Ramaphosa ‘not warned on VBS’
President Cyril Ramaphosa has denied that he failed to take action in the VBS Mutual Bank saga.
The denial‚ contained in a statement on Monday‚ comes after City Press reported on Sunday that sources “close to a major VBS shareholder” told the newspaper that the shareholder had informed Ramaphosa about what was going on at the bank.
“I know that the shareholder met with Ramaphosa‚ who was not president at the time‚” the source was quoted as having told the newspaper.
“The shareholder briefed him about the outrageous corruption at VBS.”
The shareholder reportedly started blowing the whistle in 2016.
Presidency spokesperson Khusela Diko said on Monday that the allegation was “baseless and unsubstantiated”.
“President Ramaphosa has no knowledge of any meeting where he is said to have met any person associated with VBS Mutual Bank where he was purportedly briefed on the matter.”
Diko said Ramaphosa was not warned about the implosion of the bank.
“The VBS Bank saga was brought to the attention of the president through official government channels‚ including the national Treasury.”
A forensic report released on Wednesday last week, titled “The Great Bank Heist”‚ detailed how the looting spree allegedly occurred.
The bulk of the funds stolen were allegedly for the benefit of individuals and entities related to VBS executives‚ including its largest purported shareholder‚ Vele Investments.
Advocate Terry Motau and Werksmans Attorneys compiled the report‚ which was commissioned by the South African Reserve Bank.
The report details how the R1.8bn looting spree led to the collapse of the bank and the loss of almost R2bn deposited by some of Limpopo’s poorest municipalities.
In other developments on Monday surrounding the VBS revelations:
● VhaVenda king Toni Mphephu Ramabulana has offered to repay “any amount which will be shown to have been proceeds of the illegalities” .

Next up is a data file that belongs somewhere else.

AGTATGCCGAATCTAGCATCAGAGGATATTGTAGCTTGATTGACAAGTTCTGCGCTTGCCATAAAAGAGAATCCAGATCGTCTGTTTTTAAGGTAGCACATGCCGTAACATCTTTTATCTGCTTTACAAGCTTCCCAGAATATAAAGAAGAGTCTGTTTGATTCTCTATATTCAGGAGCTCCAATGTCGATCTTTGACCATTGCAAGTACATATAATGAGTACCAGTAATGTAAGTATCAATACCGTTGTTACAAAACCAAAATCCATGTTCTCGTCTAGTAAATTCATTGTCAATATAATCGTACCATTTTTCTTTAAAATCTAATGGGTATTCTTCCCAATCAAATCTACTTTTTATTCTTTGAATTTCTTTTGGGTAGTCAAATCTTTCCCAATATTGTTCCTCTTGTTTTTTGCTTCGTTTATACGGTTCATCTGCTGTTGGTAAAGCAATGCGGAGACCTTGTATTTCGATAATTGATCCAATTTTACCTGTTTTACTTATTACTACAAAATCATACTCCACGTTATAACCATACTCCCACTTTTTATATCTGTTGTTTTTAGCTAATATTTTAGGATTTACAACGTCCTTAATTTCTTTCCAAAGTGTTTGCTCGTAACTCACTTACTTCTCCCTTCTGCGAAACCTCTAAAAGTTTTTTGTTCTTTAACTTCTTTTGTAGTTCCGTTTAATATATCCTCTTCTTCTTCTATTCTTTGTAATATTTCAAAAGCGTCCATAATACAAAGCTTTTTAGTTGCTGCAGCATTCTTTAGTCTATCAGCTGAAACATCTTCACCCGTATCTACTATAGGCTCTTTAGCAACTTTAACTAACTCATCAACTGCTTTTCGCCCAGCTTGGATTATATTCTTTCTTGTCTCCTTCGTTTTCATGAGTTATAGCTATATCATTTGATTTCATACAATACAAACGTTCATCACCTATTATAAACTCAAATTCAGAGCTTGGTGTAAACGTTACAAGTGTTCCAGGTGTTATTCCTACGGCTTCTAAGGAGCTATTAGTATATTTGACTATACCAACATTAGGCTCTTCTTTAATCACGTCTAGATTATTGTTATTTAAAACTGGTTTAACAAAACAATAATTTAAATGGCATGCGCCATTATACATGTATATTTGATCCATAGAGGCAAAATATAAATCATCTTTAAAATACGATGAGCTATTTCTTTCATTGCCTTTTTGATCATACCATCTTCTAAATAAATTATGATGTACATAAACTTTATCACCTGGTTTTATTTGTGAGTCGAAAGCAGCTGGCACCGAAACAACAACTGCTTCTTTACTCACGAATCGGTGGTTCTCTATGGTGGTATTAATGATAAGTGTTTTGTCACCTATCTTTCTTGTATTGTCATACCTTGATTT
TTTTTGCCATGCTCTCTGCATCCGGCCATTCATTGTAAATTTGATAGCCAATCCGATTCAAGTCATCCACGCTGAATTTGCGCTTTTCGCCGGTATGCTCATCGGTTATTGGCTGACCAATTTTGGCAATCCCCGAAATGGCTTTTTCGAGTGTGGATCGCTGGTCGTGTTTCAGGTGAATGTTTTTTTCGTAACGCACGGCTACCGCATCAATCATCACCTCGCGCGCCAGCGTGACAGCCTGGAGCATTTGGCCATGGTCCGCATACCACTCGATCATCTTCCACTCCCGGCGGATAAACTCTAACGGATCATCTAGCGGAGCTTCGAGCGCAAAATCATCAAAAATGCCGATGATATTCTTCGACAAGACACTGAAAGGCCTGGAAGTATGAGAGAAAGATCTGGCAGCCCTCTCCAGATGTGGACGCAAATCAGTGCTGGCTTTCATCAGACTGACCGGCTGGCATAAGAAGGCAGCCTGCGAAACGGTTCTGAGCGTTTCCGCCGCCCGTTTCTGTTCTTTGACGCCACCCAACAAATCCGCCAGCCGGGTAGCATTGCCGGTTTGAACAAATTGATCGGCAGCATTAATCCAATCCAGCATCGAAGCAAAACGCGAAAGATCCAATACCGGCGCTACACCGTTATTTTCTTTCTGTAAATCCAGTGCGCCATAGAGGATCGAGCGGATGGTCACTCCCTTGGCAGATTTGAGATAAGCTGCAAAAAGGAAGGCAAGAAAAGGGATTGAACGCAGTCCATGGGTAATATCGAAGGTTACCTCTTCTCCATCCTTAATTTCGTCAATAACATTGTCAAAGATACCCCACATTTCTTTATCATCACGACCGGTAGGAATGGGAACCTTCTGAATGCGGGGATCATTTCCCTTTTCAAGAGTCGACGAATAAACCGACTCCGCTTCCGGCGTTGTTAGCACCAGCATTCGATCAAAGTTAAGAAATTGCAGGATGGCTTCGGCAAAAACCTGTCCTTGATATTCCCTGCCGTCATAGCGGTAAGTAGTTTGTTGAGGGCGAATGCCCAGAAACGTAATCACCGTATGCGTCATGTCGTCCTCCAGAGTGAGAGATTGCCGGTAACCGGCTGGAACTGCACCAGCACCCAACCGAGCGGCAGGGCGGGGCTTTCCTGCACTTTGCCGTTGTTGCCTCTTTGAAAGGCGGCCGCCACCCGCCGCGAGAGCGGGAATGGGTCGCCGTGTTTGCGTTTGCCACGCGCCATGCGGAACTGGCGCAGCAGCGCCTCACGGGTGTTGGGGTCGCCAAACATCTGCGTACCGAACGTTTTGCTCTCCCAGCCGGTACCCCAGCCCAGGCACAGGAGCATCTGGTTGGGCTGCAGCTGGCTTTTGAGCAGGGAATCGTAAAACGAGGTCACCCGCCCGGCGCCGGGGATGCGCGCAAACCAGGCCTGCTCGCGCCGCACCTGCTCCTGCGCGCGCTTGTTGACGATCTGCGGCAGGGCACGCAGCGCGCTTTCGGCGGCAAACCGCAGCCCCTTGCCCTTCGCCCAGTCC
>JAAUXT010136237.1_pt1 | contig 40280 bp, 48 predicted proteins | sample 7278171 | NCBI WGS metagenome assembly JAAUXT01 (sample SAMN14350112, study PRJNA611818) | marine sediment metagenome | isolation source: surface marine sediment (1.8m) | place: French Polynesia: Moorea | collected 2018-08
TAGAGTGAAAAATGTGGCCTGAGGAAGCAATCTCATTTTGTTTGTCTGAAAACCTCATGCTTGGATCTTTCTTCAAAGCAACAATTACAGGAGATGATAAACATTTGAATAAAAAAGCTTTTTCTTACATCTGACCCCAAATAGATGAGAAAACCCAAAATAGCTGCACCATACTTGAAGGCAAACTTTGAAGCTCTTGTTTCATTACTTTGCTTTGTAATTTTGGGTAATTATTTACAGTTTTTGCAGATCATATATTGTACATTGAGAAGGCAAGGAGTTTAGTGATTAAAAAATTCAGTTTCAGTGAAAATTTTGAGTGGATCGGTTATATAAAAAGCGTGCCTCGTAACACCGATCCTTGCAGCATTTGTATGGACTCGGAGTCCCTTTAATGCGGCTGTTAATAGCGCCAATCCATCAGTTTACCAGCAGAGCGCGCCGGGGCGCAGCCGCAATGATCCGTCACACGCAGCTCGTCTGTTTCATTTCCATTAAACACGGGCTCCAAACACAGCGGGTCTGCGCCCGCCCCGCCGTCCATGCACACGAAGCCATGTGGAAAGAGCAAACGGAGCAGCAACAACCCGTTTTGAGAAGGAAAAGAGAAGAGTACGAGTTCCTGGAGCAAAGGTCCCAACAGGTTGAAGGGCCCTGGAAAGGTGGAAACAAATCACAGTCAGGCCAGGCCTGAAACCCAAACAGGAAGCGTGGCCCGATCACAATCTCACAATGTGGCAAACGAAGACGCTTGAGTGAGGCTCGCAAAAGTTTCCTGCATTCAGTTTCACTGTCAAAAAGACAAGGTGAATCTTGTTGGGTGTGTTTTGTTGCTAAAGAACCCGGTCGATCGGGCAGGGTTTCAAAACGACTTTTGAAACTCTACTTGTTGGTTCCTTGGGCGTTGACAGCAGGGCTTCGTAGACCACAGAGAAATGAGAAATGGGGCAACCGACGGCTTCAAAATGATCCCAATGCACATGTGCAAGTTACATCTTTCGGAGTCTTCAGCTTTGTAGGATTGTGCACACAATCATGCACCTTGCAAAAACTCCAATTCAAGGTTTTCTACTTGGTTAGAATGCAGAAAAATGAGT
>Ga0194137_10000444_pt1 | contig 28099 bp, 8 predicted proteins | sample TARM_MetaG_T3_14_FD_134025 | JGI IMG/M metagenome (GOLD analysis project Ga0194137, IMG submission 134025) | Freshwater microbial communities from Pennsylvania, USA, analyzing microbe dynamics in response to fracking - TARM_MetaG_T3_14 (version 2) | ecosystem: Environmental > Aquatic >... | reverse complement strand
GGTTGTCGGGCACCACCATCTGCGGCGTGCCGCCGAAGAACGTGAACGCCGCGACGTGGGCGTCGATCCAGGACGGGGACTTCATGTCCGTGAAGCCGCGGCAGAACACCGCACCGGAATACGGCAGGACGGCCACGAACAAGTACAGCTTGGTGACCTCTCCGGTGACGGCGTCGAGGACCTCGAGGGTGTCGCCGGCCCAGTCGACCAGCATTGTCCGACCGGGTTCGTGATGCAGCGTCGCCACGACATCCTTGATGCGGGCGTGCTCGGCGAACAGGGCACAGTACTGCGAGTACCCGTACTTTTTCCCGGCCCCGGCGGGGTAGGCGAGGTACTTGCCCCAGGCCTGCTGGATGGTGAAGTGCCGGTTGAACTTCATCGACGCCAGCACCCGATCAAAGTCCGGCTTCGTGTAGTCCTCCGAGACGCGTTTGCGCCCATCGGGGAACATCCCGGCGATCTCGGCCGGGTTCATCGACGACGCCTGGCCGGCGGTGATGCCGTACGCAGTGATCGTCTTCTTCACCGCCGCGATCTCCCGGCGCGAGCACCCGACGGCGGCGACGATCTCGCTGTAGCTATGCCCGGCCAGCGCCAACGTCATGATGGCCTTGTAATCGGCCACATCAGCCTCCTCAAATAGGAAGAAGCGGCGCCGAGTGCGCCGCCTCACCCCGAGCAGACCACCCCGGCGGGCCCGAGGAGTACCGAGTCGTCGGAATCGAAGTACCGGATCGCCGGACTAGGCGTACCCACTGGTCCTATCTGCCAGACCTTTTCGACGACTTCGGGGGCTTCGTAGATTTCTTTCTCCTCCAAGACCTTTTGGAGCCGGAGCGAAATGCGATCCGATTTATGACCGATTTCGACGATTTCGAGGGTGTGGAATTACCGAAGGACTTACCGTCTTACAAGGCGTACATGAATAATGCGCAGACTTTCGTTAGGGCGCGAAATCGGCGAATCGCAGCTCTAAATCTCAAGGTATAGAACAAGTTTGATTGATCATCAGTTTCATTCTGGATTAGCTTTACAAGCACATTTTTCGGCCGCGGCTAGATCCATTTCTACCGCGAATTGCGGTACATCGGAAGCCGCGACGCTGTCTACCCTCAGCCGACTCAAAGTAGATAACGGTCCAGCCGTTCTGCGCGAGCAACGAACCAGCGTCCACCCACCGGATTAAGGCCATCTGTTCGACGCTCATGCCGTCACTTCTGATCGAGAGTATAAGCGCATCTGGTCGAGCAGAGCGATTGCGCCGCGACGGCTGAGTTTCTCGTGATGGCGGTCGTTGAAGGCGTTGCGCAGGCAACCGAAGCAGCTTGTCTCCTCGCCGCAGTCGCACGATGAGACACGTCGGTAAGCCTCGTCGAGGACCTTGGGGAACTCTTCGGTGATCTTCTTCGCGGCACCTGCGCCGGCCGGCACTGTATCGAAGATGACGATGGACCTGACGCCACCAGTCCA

The incriminatory Reserve Bank report states that Mphephu Ramabulana received a “gratuitous payment” of more than R17m from VBS.
The king said in a statement on Monday that he had read the report‚ and he did not appear to entirely deny that he had received some money from the bank – but suggested that the amount cited was wrong.
“To the best of my knowledge, no amount of R17m was paid to me‚ gratuitous or otherwise. Most significantly‚ the report does not find that I was part of any criminal enterprise,” he said.
He said he would pay back the money as soon as it was “computed and [I] am directed where the repayment must be made and the terms of such repayments” are made.
“In my capacity as the king of the VhaVenda people‚ I receive various grants, including financial support, from various individuals and entities.
“Any such receipts I deem them to be legitimate‚ untainted and bona fide support to the responsibilities I hold in relation to VhaVenda people.
“Any such amounts as may be shown to have been payments flowing from the fraudulent and/or criminal sources involving VBS‚ I would have received without knowledge of the criminal wrongdoing which the report identifies.”
● Former public protector Thuli Madonsela has urged the EFF to conduct its own internal forensic investigation into the bank scandal‚ and to probe whether EFF deputy president Floyd Shivambu was aware of his brother’s alleged involvement in it.
She said the amount paid to Brian Shivambu’s company was “huge” and should potentially have raised “red flags” with his brother.
The EFF found itself in the same spot as the ANC “and it seems to me that they’re resorting to the same tactics”, she said.
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